Chandler Bolt [00:04:23] Cool. So I think great lesson in there for people who do workshops or talks is you’ve already written the book, you maybe just didn’t know it yet. Entrepreneur The ability to turn those workshops or talks into some into a book and then into book content. So let’s kind of fast forward a good bit to the relaunch and obviously when you join the team itself, we can distribute, can take you through a lot of our curriculum. You’re working with authors and we’re doing a relaunch so that you’re implementing a lot of stuff that we teach. So I guess backing up a little bit, though, why did you decide to relaunch this book and why should authors consider relaunching their book?
Andrew Biernat [00:05:07] Sure. One of the big reasons for the relaunch was I made a couple critical errors in creating this book, and I learned a lot in creating this book. Almost like anything you do, you get to learn a lot in the process of making it. And the book I initially designed, I’ll show it for those on video, looked more like a personal growth and development book than a fitness book. I didn’t really quite fit the fitness industry mold as far as what people were looking for. And also when I wrote it and published it, I had created it for our current clientele. I had created it to serve a purpose of creating a mastermind. And it did that. I made about 4000, 5000 gross revenue in creating this this book and course and everything that went with it. But with that actually learned in the process, I was like, Man, I don’t actually want to be a personal trainer anymore. And so that kind of started a career transition. But the book was kind of a big piece of that. So I did an initial, like internal type release for the book where our clients all got to experience it and we brought in some revenue and we were able to help a bunch of people, but I didn’t then go out to the masses and push it and get reviews. So if you if you find the old copy on Amazon, you guys will see that there’s one review and it’s a one star review. So I did not push this book at all. I did not send it anywhere. So really this relaunch is a reskilling. So we changed the outside of it, took the course out of it, and kind of made sure everything was in there that was needed to make sure that you got enough value as a standalone book and have relaunched it as a way to, in a sense, showcase what’s possible when you follow some of our methods. And so it’s, you know, in a couple of weeks out, it’s up to like 47 plus almost 50 reviews at this point. So it’s going really well. It’s awesome. It’s really awesome to see, like if you just work the system like it works like at all at all, it’ll get out there.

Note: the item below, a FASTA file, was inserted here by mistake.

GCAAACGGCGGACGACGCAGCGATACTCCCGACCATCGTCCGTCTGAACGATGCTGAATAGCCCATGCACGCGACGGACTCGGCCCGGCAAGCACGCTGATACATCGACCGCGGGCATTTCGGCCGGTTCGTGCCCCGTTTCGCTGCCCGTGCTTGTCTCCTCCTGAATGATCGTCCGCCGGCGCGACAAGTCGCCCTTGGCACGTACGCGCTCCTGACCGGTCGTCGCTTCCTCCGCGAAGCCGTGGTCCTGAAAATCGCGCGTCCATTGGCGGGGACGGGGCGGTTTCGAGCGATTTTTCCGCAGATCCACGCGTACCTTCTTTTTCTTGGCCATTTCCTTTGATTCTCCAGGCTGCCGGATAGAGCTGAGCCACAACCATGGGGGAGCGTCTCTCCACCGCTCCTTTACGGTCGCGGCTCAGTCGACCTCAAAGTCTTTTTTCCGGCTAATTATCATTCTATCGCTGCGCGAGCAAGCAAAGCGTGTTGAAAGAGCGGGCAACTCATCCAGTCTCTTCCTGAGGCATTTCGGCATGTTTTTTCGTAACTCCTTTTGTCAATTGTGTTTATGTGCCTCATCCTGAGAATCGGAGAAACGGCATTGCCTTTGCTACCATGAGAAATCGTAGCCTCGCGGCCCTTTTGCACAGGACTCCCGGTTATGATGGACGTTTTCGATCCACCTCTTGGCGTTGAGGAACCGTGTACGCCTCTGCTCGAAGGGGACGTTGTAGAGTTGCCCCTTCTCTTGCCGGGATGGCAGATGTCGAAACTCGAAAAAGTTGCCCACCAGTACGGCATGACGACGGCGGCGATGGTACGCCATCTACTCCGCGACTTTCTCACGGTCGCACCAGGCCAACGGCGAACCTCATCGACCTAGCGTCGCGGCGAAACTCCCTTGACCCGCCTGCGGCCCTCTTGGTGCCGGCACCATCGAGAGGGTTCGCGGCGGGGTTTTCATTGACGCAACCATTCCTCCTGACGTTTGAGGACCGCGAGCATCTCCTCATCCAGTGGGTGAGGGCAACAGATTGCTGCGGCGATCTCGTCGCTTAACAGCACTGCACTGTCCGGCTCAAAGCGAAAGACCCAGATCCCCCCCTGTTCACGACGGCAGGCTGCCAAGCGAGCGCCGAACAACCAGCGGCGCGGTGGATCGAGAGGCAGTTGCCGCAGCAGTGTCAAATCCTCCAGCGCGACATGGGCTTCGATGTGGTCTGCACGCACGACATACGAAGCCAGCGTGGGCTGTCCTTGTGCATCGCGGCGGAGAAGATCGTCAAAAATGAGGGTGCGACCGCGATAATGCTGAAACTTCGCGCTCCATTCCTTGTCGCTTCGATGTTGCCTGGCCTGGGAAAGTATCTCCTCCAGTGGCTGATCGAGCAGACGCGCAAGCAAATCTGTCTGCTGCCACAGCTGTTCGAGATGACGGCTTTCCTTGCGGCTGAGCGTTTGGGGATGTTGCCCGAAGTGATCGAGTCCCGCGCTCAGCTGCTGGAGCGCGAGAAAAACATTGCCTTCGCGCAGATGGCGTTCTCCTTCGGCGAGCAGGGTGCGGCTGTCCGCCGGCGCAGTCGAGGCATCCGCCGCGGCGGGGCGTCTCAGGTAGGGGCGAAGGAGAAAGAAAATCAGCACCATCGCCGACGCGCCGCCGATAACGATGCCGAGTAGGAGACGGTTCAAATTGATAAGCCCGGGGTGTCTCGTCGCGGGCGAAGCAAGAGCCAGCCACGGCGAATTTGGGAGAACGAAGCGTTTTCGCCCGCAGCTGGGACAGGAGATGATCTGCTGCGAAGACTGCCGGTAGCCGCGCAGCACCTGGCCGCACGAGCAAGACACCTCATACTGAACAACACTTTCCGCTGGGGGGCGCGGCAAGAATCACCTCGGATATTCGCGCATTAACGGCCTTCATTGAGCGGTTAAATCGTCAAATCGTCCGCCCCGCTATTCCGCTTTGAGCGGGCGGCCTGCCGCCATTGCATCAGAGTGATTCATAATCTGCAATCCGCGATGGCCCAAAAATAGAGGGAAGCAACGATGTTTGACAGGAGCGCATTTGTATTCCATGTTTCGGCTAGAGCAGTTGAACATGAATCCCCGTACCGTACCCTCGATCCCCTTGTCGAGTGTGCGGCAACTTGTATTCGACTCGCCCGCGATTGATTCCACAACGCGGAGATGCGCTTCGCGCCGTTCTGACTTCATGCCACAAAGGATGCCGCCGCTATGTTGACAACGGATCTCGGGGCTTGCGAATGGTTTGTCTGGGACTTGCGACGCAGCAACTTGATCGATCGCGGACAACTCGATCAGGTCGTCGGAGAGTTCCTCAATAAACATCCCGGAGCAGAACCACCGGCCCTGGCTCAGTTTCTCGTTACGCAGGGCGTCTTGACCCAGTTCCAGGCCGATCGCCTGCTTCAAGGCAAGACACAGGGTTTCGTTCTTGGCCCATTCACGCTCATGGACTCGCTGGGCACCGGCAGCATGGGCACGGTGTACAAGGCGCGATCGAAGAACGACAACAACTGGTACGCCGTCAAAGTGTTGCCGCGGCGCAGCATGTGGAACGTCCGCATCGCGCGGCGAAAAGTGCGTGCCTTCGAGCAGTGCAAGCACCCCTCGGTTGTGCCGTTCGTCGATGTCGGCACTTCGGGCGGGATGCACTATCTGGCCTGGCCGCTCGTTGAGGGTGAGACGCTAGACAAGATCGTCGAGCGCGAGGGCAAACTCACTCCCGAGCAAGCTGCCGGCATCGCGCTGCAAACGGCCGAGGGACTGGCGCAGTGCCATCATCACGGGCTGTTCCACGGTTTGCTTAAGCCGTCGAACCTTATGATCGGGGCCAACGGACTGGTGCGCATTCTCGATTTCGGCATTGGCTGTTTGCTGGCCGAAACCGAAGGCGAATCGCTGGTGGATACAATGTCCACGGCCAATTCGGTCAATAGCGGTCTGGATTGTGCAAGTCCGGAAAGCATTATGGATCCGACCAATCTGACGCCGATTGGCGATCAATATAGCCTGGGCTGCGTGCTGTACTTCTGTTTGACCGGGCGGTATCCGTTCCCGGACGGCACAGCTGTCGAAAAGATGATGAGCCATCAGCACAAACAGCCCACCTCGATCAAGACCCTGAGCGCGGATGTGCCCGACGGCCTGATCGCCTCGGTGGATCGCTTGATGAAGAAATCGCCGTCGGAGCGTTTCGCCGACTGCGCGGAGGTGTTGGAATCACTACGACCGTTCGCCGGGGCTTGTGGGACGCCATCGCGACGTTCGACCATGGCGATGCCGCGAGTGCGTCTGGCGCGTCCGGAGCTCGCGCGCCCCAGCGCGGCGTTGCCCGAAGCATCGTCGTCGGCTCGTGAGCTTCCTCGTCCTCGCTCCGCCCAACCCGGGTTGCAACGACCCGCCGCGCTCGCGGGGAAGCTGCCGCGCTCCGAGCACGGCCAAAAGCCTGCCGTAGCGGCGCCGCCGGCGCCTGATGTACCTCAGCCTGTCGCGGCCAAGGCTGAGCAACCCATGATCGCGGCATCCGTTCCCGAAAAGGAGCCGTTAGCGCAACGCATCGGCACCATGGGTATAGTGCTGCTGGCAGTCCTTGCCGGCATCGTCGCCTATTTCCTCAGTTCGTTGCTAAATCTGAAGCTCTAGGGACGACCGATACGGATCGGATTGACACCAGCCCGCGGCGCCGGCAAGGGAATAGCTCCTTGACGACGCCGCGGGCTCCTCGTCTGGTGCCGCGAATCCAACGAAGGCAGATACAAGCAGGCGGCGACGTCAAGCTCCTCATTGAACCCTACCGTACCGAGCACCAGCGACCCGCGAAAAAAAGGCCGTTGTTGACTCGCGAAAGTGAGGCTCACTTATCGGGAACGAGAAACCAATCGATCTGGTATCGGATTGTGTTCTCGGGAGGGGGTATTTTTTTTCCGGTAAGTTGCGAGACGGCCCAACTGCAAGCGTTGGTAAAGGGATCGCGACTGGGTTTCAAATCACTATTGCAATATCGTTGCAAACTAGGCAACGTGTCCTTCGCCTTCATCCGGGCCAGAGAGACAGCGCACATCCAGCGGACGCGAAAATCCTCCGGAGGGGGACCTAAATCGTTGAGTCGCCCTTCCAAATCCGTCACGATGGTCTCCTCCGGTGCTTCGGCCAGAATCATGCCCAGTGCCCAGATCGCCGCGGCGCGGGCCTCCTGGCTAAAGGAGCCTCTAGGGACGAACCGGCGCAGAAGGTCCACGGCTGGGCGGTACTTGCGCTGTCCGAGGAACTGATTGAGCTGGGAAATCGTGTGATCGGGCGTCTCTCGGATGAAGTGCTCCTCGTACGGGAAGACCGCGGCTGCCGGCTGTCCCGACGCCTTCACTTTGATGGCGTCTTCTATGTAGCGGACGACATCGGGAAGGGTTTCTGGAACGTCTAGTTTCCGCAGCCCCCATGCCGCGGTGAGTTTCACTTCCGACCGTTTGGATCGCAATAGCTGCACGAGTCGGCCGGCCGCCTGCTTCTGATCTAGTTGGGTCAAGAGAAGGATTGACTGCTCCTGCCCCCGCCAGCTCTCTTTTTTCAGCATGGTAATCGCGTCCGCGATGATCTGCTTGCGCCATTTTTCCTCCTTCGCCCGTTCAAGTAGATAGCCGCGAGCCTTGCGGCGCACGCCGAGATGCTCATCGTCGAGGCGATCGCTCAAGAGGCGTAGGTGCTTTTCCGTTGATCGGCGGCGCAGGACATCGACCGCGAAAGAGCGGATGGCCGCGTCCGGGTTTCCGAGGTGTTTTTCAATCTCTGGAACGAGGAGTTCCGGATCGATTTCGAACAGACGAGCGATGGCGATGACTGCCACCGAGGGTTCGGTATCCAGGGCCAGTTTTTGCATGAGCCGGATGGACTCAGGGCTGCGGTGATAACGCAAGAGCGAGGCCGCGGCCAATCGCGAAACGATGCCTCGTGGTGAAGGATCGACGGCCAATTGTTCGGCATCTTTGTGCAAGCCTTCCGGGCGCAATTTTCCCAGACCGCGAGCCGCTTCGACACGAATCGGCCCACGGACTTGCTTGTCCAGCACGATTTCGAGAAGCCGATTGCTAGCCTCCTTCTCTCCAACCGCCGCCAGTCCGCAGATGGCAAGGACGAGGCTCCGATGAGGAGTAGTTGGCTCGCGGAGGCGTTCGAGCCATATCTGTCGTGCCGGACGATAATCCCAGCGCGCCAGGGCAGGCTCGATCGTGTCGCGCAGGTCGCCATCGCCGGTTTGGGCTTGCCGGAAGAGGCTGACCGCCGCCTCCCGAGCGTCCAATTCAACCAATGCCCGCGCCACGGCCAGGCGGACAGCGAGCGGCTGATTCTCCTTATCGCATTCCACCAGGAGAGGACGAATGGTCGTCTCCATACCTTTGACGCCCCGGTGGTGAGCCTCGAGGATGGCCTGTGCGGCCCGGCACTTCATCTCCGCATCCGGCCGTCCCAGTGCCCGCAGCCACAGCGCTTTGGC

Chandler Bolt [00:06:55] Yeah. I mean, you get 47 times as many reviews as.
Andrew Biernat [00:06:59] The first one.
Chandler Bolt [00:07:00] Is the first one using SSDs or using StubHub. So I talk about in this book, my book published the different types of relaunches. And I can’t find the page right offhand, but you know, there’s the just because realize there’s an update or revise or stuff like that. So did you did you rewrite the book? Was it like, okay, 30% tweaks to content? Like what did you do on the writing and structure of the book prior to relaunching the book?
Andrew Biernat [00:07:32] Sure. So structure wise, what I wanted to do was I wanted to I wanted to make it palatable where there was no there was no back end sale. That was what the book was initially designed for, was to sell a course. That’s what it was created for. And when I transitioned out of the fitness industry, I don’t really want to be selling fitness courses anymore. It’s not. It’s something I enjoy and it’s something I have expertise in and I could sell fitness courses in that, but it’s not what I want to dedicate my time to. So I stripped out the main purpose for the book existing right. And so that. Okay, so now why is this book here? Was it. What’s the purpose of it? And so for me, the purpose of this book is to still share some of my insights, still be useful and valuable, and do it in such a way that it can be standalone. It’s got everything you need right in there. And it can be, you know, you don’t have to upgrade into anything else to get the full package. So it was minor tweaks on what was in the inside, just taken out some basic copy of like, Oh, go over here to get the course and changing a couple other pieces taken out a few of the testimonials, because those testimonials also were trying to point people towards some of our other products and turning it more from something that launched into another business to a fully just standalone product that’s valuable and has plenty to offer just all by itself.